Tips for careful budgeting

The summer holidays is an expensive time for parents. (Let’s be honest, aren’t all times expensive for parents?!) Going away on holiday is expensive, even if you stay in the UK. There’s always added treats and meals out in addition to the cost of the accommodation. And if you don’t go on holiday and decide to just do a few days out? They’re flipping expensive too! Unless all of your days out are walks in the forest with a picnic, which is of course a very good day out, but kids might not want to do it every time.

We’d all like to not worry about money, but most of us do worry about it at least some of the time. And sadly there are plenty of people who have to worry about it all the time. Whatever your situation, the only way to make sure you’re properly prepared for whatever life throws at you is by budgeting.

Needless to say, the number one rule to financial success is always spend less than you earn. It’s not rocket science. But unfortunately, you can’t do that if you don’t actually know how much you’re spending in the first place! Here are a few ideas to help you get more out of your money, not just this summer, but all year round.

Get back to basics

Begin budgeting by looking at the basics – figure out how much you earn every month, and how much you spend. Consider the difference between the money you have to spend, on things like your mortgage and bills, and the money you
can avoid spending, on things like entertainment.

Dividing your cash up into the must-haves and the things you want will help you understand where you need to cut down. Be aware of your own spending flaws, and keep an eye out for any areas where you struggle to stick to your budget.

Money, Cash, Budgeting, Tips for careful budgeting

Don’t cut out all of the fun

Although it’s important to account for every pound and know exactly where it’s going, cutting out all of the fun will make you miserable and more likely to slip up. So whether it’s days out, the cinema or a takeaway, just aim to cut down rather than cut it out completely. So if you have a takeaway every week, aim for one every fortnight instead.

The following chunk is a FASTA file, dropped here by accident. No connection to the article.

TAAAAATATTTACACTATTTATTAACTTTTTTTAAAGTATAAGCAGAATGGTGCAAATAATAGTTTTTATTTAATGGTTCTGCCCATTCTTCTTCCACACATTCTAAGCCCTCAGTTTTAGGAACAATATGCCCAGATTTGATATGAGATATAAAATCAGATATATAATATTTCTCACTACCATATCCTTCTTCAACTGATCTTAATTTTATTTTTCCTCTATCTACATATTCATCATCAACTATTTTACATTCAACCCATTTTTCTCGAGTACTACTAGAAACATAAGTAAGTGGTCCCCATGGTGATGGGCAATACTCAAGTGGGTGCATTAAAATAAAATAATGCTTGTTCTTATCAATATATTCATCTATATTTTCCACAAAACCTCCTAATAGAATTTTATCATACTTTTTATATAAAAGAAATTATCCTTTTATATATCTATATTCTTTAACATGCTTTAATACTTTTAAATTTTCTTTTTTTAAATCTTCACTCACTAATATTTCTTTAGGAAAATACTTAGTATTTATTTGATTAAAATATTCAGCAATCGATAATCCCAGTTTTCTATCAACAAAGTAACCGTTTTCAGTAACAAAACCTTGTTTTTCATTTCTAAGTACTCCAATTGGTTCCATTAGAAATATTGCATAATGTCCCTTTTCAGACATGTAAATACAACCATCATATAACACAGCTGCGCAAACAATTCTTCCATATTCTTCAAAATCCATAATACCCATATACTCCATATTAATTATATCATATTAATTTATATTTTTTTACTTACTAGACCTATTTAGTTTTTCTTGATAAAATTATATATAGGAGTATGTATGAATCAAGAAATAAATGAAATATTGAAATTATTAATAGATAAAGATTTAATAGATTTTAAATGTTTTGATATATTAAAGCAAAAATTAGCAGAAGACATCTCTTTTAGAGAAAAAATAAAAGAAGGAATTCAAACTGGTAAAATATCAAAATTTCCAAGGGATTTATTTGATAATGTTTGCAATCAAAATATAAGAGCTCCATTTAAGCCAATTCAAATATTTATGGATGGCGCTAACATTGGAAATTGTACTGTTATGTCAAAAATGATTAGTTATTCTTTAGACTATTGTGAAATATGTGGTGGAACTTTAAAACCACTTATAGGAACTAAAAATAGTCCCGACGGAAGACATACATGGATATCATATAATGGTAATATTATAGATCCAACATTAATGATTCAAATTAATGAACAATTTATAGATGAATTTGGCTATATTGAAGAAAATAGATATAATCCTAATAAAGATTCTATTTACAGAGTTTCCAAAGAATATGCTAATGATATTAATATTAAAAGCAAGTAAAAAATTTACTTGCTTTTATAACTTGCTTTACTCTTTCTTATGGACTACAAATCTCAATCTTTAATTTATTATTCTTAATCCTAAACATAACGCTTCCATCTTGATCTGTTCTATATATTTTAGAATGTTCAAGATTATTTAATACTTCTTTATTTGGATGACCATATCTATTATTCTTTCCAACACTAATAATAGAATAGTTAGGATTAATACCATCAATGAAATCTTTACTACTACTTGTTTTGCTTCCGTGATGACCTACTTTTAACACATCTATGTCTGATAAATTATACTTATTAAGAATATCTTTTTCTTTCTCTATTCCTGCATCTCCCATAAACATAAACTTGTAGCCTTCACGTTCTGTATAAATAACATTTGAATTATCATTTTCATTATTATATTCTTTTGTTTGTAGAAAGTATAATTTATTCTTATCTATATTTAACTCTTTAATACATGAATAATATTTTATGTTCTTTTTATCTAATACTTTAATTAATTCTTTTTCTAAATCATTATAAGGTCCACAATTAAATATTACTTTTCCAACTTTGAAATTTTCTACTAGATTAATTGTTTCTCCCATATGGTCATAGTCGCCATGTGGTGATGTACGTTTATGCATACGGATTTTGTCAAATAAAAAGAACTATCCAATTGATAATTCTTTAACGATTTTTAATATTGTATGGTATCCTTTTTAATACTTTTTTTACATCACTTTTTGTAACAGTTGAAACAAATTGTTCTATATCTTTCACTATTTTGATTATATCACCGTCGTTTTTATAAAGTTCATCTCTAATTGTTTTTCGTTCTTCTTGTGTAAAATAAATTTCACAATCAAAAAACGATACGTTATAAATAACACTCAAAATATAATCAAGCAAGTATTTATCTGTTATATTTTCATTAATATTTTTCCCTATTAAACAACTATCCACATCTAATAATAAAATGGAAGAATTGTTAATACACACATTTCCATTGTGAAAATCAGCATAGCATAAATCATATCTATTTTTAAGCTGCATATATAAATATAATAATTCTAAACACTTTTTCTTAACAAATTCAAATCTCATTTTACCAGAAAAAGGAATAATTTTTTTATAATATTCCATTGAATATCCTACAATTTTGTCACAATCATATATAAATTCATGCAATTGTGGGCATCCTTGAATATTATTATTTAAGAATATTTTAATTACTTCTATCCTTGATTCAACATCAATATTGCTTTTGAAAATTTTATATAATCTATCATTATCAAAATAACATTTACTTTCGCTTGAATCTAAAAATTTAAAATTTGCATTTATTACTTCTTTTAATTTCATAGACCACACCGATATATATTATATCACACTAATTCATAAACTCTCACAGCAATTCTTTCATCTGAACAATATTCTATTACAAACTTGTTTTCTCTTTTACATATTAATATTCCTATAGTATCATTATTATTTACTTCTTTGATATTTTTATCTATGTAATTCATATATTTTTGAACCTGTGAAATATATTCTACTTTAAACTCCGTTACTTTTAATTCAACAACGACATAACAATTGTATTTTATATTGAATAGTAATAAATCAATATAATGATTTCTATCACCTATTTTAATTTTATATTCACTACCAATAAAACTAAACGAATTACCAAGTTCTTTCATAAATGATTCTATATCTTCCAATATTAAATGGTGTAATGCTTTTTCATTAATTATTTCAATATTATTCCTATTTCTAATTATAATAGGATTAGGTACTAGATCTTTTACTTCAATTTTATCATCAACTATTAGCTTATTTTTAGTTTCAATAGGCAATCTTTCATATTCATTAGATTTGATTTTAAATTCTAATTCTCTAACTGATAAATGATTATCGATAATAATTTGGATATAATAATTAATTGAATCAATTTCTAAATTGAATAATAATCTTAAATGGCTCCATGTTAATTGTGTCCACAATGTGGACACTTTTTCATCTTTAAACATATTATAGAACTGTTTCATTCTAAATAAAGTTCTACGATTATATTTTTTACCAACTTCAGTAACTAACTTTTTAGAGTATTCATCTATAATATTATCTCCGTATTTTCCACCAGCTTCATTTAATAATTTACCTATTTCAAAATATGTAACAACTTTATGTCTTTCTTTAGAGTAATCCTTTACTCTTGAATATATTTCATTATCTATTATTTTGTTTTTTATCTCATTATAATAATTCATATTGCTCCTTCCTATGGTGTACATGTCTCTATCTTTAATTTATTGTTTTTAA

Don’t pay too much for your bills

It’s very easy to think that your bills are set in stone. But it’s not difficult to shop around and find a cheaper provider, potentially saving yourself several hundred pounds a year, when you add together gas, electricity and broadband. And if you’re look ing for a loan, make sure that you compare the options available to you
in advance so that you’re sure you’re getting the lowest interest rates.

Have a separate savings account

You might not think you can afford to save, but by budgeting more carefully, you should be able to put a bit away for a rainy day – whether that is for a new car, a future house project or a holiday. When you’re a compulsive spender, it’s easy to spend all of the money you see in your current account, but if you put it away in a savings account, it’s out of sight and hopefully out of mind. It’s also harder to get hold of when you’re tempted by a new pair of shoes!

Seeing the savings build up over time, especially with interest, and knowing you can put it towards your long-term plans is far more satisfying than a pair of shoes.

Give yourself a cushion

Budgeting more carefully means that you give yourself a cushion for when the unexpected happens. We all know how costly car repair bills are – and most of us would struggle to live without a car for long. And what about a washing machine breakdown? It’s good to know that you can sort these problems out without going into debt.

Do you budget? Do you have any other tips?

This is a collaborative post. 

Author: Sarah Mummy

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  1. I go through phases with budgeting, and tend to really cut back in September after not really looking at the spending over the summer holidays. I use Quidco whenever I shop online, and any cashback I get from there goes into a savings account to pay for days out and even holidays x

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    • That’s a really good idea! I’ve heard a few people mention similar cash back schemes, but I’ve never looked into them myself. I know exactly what you mean about not really looking at the spending over the summer holidays, it’s like the money spends itself! And then they go back to school and there’s a whole new load of expenses for the new term and new year. x

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  2. Great tips. I do find the holidays the most difficult time, I want the children to enjoy them but money really is a concern, things add up and we end up spending a fortune and having nothing to show for it.

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    • The only time we spend much extra is when we actually go on holiday as we’ve never done much in the way of days out etc. I think the extra expenses are largely balanced out by the lack of ballet classes, school buses etc. But we definitely do spend more when we go on holiday, as there’s a temptation to eat out most of the time. x

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